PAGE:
The research team recognised that it would be challenging to access a distinct population of women with disability who had experienced the pregnancy continuum. Since sampling from mainstream maternity services would lead to few participants available from a large volume of contact, women were recruited through organisations of and for disabled women / disabled parents and through social media networks. A list was compiled to include umbrella disability organisations, those that focus on one type of disability (e.g. Blind Mums Connect) and those for people with specific medical conditions (e.g. people with spinal cord injury). They were contacted by e-mail and through social media (including Twitter and Facebook) and asked to circulate the link to the online survey. Birthrights and other organisations focusing on maternity care also shared Tweets to inform potential participants of the study.
Data were collected using an open online survey tool delivered through Bristol Online Survey in 2016. The survey was based on the Birthrights’ Dignity in Childbirth Survey, which was used with a large population of pregnant women including women with disabilities . The online format of the survey was designed to be accessible for participants who use assistive technology and supplementary information on how to access the survey was provided in a range of formats. There was a total of eight screens (pages) in the survey with an average of four items per page. Respondents were able to review and change their answers through the use of a Back button. The survey link was distributed via social media sites, and through connections via email to groups and charities related to disability. The survey was also available to be answered orally if required, but no one took up this option. The survey contained both open and closed questions relating to dignity, respect, human rights and health equality issues. Questions covered the experience of women during the antenatal, birth and early postnatal periods and related to physical, emotional and human rights experiences. Many free-text boxes were also provided to enable opportunity to respond more fully as required. Neither randomisation of items or adaptive questioning was used within the online questionnaire.
Ethical approval was obtained from Bournemouth University’s Research Ethics Committee. Participant information was available in a range of accessible electronic formats (including large and clear print, screen-reader and assistive technology accessible text; British Sign Language or Irish Sign Language videos would have been provided if required). Consent to participate in the survey was obtained on the landing page where information was provided and individuals were requested to consent by clicking either ‘agree to participate’ or ‘don’t want to participate’. Participation was voluntary, and those who did not consent were directed away from the survey to a page thanking them for their time. Confidentiality was protected by ensuring that the survey did not contain personal identification or information that would identify participants, such as names, email or IP addresses. No incentives were offered for completing the survey.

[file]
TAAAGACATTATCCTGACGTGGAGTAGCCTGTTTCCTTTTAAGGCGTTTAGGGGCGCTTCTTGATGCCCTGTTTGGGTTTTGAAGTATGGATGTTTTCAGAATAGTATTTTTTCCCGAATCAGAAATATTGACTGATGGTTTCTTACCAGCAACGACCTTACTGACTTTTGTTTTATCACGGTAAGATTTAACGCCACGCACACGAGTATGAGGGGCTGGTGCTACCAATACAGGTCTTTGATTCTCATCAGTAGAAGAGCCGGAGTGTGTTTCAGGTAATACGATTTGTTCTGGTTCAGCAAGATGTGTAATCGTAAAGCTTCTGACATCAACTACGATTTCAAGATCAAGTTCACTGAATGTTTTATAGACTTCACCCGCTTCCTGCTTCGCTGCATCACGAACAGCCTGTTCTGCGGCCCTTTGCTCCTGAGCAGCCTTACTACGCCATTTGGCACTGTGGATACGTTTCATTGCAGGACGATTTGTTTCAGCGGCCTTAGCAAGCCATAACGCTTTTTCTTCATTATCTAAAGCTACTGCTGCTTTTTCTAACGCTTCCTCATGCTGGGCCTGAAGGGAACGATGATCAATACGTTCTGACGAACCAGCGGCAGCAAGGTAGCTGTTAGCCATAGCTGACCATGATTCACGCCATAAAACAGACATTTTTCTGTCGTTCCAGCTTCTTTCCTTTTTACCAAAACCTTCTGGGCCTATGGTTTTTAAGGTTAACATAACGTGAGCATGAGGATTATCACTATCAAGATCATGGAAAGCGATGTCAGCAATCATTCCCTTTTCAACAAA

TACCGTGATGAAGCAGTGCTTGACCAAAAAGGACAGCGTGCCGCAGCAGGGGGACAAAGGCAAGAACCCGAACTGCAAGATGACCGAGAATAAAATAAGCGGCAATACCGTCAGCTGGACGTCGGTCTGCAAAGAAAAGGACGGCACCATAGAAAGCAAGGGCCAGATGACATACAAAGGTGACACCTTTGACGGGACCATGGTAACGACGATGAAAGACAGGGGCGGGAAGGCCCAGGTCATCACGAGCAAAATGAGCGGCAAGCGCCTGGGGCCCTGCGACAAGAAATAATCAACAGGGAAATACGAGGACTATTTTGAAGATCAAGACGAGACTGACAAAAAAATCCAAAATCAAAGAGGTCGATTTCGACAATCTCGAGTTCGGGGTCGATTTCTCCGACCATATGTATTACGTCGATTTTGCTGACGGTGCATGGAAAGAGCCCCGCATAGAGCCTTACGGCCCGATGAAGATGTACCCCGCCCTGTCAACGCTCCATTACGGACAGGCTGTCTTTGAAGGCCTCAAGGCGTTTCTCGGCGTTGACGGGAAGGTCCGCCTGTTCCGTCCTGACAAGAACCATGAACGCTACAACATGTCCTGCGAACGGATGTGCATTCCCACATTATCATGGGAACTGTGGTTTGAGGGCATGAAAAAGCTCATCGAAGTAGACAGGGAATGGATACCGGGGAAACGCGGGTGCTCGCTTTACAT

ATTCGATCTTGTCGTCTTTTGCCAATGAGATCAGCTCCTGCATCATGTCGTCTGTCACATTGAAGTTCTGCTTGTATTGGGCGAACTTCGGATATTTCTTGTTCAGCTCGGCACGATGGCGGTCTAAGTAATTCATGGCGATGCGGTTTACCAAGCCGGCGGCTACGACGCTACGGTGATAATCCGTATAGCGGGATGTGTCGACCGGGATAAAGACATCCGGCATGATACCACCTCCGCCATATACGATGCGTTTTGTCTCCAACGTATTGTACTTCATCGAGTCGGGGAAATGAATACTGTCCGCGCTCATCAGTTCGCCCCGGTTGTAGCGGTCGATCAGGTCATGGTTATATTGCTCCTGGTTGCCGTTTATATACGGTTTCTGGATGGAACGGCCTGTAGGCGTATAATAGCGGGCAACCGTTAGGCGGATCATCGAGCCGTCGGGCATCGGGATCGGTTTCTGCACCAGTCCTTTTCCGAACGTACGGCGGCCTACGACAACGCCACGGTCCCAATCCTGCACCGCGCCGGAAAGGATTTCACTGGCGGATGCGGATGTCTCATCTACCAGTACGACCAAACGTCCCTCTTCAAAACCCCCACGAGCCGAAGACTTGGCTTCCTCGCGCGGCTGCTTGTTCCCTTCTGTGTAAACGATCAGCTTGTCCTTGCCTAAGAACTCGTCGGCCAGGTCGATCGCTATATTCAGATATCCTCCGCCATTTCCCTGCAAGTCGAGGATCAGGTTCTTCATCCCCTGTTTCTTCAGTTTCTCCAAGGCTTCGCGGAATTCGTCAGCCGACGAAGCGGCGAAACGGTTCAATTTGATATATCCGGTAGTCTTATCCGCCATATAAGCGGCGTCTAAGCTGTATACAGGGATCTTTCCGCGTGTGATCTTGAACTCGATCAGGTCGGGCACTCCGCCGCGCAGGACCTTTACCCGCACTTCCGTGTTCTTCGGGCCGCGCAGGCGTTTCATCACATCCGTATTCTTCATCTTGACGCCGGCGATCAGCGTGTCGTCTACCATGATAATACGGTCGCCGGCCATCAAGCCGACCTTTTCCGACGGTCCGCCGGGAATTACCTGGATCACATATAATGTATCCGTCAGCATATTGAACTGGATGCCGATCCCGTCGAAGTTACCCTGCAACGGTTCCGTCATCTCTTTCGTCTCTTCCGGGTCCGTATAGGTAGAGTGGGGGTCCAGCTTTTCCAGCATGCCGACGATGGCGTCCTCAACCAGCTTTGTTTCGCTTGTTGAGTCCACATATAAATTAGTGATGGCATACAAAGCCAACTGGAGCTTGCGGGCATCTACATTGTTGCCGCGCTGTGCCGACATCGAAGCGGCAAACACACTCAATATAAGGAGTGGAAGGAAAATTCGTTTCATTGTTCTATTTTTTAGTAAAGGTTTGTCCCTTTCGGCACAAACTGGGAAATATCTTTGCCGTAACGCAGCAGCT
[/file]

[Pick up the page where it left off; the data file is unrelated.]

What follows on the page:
All data presented in this paper came from the survey. Numerical data were analysed using descriptive statistics. The study was specifically focused on women living in the UK and Ireland; although some international responses to the online survey were received, these were removed prior to data analysis. Thematic analysis was used  for open questions, which involved extracting all of the text, open coding and drawing themes. This was completed by the third author and reviewed by the first and second authors. Themes from each question were analysed first, resulting in a small cluster of themes, which were used to provide a summary of the responses to that specific question. Following analysis of all of the open-ended questions, the themes were compared to produce overall themes from the open-ended questions. This enabled a form of constant comparison analysis to be undertaken and differences and discrepancies between responses to questions were explored. While this presentation of the final stage of analysis is not included in this paper, it served to provide nuance and increase trustworthiness of the interpretation of responses to the open-ended questions.
A total of 46 surveys were completed, however 5 responses were excluded because they came from women based in the United States of America (n = 3) and Canada (n = 2). A further four participants did not consider themselves to be disabled or Deaf and so these responses were also excluded. This left 37 responses for analysis.